Christopher Benson explored the “face to face” intimacy of friendship in Dietrich Bonhoeffer and the Romance of Friendship:
Bonhoeffer, it seems, was trying to overcome the habits of isolation that beset modern people. His intimate friendship with Bethge should be lauded because it reminds us “there is no knowing the good without friendship, and no knowing without friendship. To see the good is to become intimate friends with others,” as Catherine Pickstock says in her endorsement for the aforementioned book. A characteristic mistake of modernity is to assume that friends have taken the wrong turn when they look at each other, face to face, rather than ahead. Thanks to Dr. Freud, we have sexualized eros, as if every longing must be consummated in genital sex. Bonhoeffer and Bethge may show us a more excellent way, where the sexual element—if present—is transformed and transcended by a preoccupation with the mystery of God.
In One More Post on the “Gay” Bonhoeffer, Wes reflected on two dangers to avoid as we look for insight in Bonhoeffer’s story for conversations about sexuality and friendship here at SF:
First, we need to guard against the impulse to assimilate the past into the present. (Who was it who said, “The past is a foreign country; they do things differently there”?) In other words, we need to avoid the reflexive, “Bonhoeffer and Bethge did things that I do because I’m gay; therefore they must have been gay too!” It’s a totally understandable impulse to want to find solidarity with a person from the past, especially if they’re a hero, but we need to be prepared to acknowledge that close, non-sexual friendships between men may have existed in far more significant and prominent ways in Bonhoeffer’s Germany than they do in early 21st century America, and just because we can’t conceive of those friendships not being “gay” doesn’t mean they were. (See Trevin Wax’s thoughts on this point.)
But, second, it also seems to me there’s an opposite danger that, in our effort to articulate and defend the existence of something like “close, non-sexual friendships between men” in past eras, we may overlook the importance of homosexual feelings in shaping those friendships. Yes, of course, “homosexuality” as we know it didn’t exist as a social construct until relatively recently, but that doesn’t mean the reality of persistent, predominant same-sex sexual desire didn’t exist and that it didn’t have a friendship-deepening effect for those who experienced it. Sure, Bonhoeffer wasn’t “gay” in our post-Stonewall sense. But what Marsh’s biography tries to explore is whether Bonhoeffer may have experienced same-sex attractions and how those attractions may have led him to look for ways to love his friend Bethge. Bonhoeffer evidently didn’t—and maybe didn’t even want to—have sex with Bethge (and presumably Bethge himself wouldn’t have consented anyway). But did Bonhoeffer’s romantic feelings for his friend, if indeed they existed (as Marsh believes they did), lead him into a pursuit of emotional and spiritual intimacy with Bethge that he wouldn’t otherwise have sought? I think there’s a danger in avoiding that question, too, even as there’s a danger in jumping to the conclusion “Bonhoeffer was gay.”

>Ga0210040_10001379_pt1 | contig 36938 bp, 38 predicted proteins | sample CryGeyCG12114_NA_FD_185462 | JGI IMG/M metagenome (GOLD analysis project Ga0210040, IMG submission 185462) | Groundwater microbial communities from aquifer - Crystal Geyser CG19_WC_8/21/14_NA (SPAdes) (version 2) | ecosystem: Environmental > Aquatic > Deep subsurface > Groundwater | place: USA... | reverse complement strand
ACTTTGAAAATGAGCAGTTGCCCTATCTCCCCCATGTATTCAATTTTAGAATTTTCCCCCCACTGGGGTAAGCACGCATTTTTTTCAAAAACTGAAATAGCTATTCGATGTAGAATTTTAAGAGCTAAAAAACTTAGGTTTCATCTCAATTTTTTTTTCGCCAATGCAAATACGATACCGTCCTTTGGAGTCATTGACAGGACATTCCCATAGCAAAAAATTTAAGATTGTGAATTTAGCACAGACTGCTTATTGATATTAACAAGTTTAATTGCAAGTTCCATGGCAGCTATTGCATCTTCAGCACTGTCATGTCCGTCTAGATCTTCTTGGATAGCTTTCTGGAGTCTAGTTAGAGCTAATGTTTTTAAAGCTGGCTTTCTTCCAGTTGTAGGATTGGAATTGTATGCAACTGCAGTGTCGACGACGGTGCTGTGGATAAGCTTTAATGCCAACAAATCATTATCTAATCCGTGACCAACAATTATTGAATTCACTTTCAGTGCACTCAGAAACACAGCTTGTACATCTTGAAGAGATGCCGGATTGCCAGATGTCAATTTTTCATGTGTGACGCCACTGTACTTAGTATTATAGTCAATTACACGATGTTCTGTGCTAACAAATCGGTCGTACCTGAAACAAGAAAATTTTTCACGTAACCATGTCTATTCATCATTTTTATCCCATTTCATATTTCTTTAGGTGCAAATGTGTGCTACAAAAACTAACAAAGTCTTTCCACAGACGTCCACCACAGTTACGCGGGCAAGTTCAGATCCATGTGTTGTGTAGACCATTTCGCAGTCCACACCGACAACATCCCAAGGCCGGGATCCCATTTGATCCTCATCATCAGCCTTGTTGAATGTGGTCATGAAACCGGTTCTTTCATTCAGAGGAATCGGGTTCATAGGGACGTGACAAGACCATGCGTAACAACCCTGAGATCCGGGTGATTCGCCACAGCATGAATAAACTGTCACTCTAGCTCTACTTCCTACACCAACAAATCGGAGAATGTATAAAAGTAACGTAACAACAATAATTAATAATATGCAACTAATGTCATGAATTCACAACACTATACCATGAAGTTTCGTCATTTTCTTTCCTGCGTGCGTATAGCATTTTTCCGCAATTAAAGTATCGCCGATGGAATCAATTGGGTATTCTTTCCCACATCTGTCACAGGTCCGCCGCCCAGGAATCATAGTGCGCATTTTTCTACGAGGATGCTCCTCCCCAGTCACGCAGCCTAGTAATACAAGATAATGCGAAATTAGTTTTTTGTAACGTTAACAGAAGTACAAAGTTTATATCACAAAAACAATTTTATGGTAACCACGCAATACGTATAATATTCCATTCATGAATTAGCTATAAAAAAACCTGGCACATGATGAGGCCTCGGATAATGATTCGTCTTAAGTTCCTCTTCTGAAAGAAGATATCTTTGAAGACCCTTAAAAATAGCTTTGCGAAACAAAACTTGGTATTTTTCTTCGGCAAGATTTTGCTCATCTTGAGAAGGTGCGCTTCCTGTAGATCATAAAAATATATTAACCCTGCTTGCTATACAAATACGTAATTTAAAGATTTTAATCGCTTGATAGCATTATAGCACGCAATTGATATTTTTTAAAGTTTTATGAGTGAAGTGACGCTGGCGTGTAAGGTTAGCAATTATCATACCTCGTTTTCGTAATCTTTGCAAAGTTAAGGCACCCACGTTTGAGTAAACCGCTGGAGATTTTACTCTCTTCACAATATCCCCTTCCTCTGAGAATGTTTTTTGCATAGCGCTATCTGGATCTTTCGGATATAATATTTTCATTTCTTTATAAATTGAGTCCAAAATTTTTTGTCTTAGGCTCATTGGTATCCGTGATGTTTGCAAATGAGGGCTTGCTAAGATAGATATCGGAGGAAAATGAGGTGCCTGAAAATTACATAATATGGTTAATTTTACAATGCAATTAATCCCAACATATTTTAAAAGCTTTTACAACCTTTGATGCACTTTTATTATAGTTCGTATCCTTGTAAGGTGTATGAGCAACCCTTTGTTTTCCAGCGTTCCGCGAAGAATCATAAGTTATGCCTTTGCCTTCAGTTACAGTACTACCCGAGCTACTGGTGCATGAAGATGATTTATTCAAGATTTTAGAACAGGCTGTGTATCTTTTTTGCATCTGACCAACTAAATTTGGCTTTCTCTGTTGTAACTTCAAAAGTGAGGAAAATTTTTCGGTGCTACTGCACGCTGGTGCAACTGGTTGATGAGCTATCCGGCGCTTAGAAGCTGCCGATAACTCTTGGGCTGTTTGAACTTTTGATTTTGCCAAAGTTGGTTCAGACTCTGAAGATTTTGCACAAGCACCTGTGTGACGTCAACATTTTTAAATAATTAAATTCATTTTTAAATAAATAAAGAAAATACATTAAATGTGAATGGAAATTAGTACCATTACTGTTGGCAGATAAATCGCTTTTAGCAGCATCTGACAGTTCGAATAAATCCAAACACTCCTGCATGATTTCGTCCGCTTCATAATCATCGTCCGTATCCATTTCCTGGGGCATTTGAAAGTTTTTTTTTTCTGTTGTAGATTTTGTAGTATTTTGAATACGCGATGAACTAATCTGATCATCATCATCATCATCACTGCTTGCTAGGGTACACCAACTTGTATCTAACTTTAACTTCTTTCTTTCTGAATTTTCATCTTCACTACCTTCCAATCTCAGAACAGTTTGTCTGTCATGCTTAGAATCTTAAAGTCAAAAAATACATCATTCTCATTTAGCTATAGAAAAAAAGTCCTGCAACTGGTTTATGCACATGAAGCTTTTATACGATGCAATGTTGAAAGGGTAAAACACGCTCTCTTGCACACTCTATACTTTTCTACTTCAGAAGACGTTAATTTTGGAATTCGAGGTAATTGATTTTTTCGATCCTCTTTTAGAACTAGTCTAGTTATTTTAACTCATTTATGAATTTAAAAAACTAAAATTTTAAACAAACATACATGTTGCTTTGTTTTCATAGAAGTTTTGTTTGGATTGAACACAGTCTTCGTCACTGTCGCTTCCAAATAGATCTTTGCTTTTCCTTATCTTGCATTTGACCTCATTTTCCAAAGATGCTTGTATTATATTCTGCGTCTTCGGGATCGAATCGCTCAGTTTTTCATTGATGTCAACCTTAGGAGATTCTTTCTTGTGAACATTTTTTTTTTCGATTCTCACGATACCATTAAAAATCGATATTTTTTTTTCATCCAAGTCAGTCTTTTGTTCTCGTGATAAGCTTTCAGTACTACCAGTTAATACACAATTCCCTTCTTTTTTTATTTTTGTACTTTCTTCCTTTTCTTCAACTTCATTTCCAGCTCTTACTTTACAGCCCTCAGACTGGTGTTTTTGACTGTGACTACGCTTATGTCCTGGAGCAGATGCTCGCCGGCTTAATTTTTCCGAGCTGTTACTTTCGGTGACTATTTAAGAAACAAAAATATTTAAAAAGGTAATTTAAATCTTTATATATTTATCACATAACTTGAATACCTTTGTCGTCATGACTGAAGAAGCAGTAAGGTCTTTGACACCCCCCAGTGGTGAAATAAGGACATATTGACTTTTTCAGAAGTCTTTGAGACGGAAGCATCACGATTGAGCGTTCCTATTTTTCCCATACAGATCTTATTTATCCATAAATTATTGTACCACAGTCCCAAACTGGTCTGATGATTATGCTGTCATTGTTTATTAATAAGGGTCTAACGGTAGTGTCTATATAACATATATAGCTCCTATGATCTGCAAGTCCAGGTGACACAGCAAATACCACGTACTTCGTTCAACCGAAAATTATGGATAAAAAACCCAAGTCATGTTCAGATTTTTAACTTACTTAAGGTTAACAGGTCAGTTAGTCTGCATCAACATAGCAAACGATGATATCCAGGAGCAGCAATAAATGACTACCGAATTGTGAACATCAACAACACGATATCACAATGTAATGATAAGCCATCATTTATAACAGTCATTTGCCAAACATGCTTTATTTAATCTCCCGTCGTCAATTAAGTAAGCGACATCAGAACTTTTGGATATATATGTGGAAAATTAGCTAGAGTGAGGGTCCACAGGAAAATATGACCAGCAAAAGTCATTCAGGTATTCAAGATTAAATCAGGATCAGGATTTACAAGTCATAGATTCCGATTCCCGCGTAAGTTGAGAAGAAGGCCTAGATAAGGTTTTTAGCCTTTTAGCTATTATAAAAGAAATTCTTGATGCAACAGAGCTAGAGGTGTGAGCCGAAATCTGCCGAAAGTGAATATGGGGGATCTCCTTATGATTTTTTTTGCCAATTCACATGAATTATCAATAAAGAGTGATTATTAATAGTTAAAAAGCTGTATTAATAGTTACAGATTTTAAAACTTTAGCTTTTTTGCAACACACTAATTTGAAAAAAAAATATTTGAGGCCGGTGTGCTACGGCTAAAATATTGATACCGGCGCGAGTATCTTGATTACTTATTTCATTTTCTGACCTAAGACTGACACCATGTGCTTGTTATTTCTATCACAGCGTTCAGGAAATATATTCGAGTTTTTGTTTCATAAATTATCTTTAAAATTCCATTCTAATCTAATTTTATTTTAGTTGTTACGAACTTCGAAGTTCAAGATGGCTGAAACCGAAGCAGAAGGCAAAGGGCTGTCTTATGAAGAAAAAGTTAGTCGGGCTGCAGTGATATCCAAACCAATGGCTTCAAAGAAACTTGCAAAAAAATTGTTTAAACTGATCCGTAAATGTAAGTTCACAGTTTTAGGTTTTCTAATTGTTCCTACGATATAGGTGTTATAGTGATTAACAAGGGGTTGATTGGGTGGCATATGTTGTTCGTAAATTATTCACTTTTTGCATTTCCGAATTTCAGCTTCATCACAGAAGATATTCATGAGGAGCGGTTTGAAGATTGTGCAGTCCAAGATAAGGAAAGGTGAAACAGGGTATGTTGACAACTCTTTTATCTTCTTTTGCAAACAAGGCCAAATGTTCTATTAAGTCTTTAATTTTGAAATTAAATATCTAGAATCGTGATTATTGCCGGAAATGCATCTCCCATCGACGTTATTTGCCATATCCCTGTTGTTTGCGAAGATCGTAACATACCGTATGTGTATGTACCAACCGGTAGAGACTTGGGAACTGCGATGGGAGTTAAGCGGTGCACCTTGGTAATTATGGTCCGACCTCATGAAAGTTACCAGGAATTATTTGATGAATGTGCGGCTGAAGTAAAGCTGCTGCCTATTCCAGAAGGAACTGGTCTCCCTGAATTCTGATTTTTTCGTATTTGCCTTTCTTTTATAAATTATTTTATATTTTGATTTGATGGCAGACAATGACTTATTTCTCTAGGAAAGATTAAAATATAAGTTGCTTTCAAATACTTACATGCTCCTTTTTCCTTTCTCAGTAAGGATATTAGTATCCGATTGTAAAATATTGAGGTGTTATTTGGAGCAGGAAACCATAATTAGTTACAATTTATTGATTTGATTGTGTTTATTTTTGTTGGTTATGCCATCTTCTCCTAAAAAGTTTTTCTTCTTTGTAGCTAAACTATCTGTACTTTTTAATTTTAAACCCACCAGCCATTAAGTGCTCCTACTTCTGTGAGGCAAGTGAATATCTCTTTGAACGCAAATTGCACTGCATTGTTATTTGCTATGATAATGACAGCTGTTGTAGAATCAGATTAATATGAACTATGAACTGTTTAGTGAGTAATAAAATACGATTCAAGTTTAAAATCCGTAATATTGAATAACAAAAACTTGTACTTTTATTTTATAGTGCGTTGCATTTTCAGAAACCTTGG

Finally, Wes reviewed Strange Glory for Books and Culture. Reflecting on Bonhoeffer’s friendship with Bethge, Wes wrote,
We speak often here at SF about needing to see real-life, in-the-flesh friendships—how they work (or don’t), what makes them tick. For me, even before Marsh’s biography appeared, the friendship of Dietrich and Eberhard was one of those inspiring and instructive models. It was far from peaceful: Dietrich could be possessive, mercurial, demanding. But reading their letters to one another is still, I would say, one of the high points of my life as a reader. Their friendship continues to move me and delight me and provoke me, and I’d commend their writings to anyone here who wants to know more about what friendship can be.
Dietrich Bonhoeffer—pastor, theologian, friend, martyr—offers us encouragement that even in the most difficult circumstances, grace can strengthen a flawed, sometimes uncertain human being to take up his cross and remain with Christ, even to the end. And, we may hope that, having suffered with his Lord, he has been purified of all imperfection and raised with Him to enjoy a “life together” beyond all his earthly imagination.